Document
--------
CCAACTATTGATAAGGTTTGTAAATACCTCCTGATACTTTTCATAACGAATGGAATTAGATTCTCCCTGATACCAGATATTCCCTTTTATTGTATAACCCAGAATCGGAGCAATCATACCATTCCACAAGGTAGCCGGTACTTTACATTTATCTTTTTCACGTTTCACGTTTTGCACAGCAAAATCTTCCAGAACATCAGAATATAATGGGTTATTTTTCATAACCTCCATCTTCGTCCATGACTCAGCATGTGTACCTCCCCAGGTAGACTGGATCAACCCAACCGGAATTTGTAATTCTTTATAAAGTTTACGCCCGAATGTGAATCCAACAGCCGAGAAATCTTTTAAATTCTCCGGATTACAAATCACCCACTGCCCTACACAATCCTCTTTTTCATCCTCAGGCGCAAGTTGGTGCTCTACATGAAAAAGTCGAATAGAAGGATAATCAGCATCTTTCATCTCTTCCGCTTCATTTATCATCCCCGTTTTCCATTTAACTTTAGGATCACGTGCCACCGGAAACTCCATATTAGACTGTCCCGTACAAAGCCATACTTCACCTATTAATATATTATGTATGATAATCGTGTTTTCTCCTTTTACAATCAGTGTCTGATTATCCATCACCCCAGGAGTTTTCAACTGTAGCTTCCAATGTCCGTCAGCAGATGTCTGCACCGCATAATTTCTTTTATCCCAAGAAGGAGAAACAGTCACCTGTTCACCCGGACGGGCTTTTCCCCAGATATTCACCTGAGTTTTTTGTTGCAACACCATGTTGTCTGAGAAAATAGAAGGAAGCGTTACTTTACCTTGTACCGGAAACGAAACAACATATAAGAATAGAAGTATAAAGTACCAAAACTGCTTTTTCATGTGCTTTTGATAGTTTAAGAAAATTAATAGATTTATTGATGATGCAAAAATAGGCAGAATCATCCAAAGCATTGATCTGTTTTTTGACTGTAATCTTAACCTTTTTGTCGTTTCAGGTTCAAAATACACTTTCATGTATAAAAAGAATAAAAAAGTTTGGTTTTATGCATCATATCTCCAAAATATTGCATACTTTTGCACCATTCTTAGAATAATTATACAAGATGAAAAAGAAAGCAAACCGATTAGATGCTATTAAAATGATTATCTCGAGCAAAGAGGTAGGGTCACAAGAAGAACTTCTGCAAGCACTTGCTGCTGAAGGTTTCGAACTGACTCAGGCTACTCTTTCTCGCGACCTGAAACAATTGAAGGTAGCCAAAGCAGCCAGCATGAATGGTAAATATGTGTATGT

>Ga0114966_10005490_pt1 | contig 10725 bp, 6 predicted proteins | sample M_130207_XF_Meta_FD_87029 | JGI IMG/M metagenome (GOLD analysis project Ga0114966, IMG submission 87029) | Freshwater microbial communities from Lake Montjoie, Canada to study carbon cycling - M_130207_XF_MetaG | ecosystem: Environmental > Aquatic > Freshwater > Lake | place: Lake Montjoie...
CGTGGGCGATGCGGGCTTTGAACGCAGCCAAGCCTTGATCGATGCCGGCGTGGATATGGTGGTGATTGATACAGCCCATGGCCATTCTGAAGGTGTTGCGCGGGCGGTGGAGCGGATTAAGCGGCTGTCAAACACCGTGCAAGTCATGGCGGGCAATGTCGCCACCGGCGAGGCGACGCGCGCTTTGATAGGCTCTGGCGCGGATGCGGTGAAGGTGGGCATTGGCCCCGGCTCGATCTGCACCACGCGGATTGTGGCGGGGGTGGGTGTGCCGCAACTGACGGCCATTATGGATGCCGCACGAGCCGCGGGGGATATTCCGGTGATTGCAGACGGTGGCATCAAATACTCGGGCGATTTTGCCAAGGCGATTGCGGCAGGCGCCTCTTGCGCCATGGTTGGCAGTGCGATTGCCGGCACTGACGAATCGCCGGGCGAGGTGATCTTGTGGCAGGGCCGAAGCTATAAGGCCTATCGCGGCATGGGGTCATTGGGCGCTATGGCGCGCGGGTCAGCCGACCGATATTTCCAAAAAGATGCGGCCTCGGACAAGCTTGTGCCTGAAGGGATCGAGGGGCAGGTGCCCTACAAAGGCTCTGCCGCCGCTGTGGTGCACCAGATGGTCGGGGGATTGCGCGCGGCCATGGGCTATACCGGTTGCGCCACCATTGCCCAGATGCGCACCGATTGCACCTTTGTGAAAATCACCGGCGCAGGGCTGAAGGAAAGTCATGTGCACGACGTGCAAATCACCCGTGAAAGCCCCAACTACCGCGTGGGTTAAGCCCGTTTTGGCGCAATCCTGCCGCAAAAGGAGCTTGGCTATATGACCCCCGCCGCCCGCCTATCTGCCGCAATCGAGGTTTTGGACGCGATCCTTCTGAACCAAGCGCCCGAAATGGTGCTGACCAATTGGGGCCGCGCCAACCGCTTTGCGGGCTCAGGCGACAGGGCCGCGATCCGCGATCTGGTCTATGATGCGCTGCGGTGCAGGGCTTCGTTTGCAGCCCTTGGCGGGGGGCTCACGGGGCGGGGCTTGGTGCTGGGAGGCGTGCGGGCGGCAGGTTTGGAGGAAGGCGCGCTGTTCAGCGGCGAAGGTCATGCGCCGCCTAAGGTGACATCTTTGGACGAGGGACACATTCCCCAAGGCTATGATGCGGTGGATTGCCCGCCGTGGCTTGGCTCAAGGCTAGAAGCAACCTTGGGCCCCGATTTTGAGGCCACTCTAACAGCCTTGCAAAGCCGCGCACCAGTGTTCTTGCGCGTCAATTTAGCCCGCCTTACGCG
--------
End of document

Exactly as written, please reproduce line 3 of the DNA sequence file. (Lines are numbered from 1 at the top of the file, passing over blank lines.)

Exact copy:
CGTGGGCGATGCGGGCTTTGAACGCAGCCAAGCCTTGATCGATGCCGGCGTGGATATGGTGGTGATTGATACAGCCCATGGCCATTCTGAAGGTGTTGCGCGGGCGGTGGAGCGGATTAAGCGGCTGTCAAACACCGTGCAAGTCATGGCGGGCAATGTCGCCACCGGCGAGGCGACGCGCGCTTTGATAGGCTCTGGCGCGGATGCGGTGAAGGTGGGCATTGGCCCCGGCTCGATCTGCACCACGCGGATTGTGGCGGGGGTGGGTGTGCCGCAACTGACGGCCATTATGGATGCCGCACGAGCCGCGGGGGATATTCCGGTGATTGCAGACGGTGGCATCAAATACTCGGGCGATTTTGCCAAGGCGATTGCGGCAGGCGCCTCTTGCGCCATGGTTGGCAGTGCGATTGCCGGCACTGACGAATCGCCGGGCGAGGTGATCTTGTGGCAGGGCCGAAGCTATAAGGCCTATCGCGGCATGGGGTCATTGGGCGCTATGGCGCGCGGGTCAGCCGACCGATATTTCCAAAAAGATGCGGCCTCGGACAAGCTTGTGCCTGAAGGGATCGAGGGGCAGGTGCCCTACAAAGGCTCTGCCGCCGCTGTGGTGCACCAGATGGTCGGGGGATTGCGCGCGGCCATGGGCTATACCGGTTGCGCCACCATTGCCCAGATGCGCACCGATTGCACCTTTGTGAAAATCACCGGCGCAGGGCTGAAGGAAAGTCATGTGCACGACGTGCAAATCACCCGTGAAAGCCCCAACTACCGCGTGGGTTAAGCCCGTTTTGGCGCAATCCTGCCGCAAAAGGAGCTTGGCTATATGACCCCCGCCGCCCGCCTATCTGCCGCAATCGAGGTTTTGGACGCGATCCTTCTGAACCAAGCGCCCGAAATGGTGCTGACCAATTGGGGCCGCGCCAACCGCTTTGCGGGCTCAGGCGACAGGGCCGCGATCCGCGATCTGGTCTATGATGCGCTGCGGTGCAGGGCTTCGTTTGCAGCCCTTGGCGGGGGGCTCACGGGGCGGGGCTTGGTGCTGGGAGGCGTGCGGGCGGCAGGTTTGGAGGAAGGCGCGCTGTTCAGCGGCGAAGGTCATGCGCCGCCTAAGGTGACATCTTTGGACGAGGGACACATTCCCCAAGGCTATGATGCGGTGGATTGCCCGCCGTGGCTTGGCTCAAGGCTAGAAGCAACCTTGGGCCCCGATTTTGAGGCCACTCTAACAGCCTTGCAAAGCCGCGCACCAGTGTTCTTGCGCGTCAATTTAGCCCGCCTTACGCG